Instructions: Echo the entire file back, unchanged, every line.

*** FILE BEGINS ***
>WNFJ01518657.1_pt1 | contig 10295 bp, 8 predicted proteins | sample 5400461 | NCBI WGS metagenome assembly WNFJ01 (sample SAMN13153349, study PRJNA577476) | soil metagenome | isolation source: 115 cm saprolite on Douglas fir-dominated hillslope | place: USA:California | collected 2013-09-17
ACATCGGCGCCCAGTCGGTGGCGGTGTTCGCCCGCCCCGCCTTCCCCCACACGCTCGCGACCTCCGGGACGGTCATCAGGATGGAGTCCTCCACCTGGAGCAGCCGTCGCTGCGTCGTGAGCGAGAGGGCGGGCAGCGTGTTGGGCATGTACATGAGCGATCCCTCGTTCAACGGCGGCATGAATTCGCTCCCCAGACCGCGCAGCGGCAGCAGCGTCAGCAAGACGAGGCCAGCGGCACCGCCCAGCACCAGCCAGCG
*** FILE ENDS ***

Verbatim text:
>WNFJ01518657.1_pt1 | contig 10295 bp, 8 predicted proteins | sample 5400461 | NCBI WGS metagenome assembly WNFJ01 (sample SAMN13153349, study PRJNA577476) | soil metagenome | isolation source: 115 cm saprolite on Douglas fir-dominated hillslope | place: USA:California | collected 2013-09-17
ACATCGGCGCCCAGTCGGTGGCGGTGTTCGCCCGCCCCGCCTTCCCCCACACGCTCGCGACCTCCGGGACGGTCATCAGGATGGAGTCCTCCACCTGGAGCAGCCGTCGCTGCGTCGTGAGCGAGAGGGCGGGCAGCGTGTTGGGCATGTACATGAGCGATCCCTCGTTCAACGGCGGCATGAATTCGCTCCCCAGACCGCGCAGCGGCAGCAGCGTCAGCAAGACGAGGCCAGCGGCACCGCCCAGCACCAGCCAGCG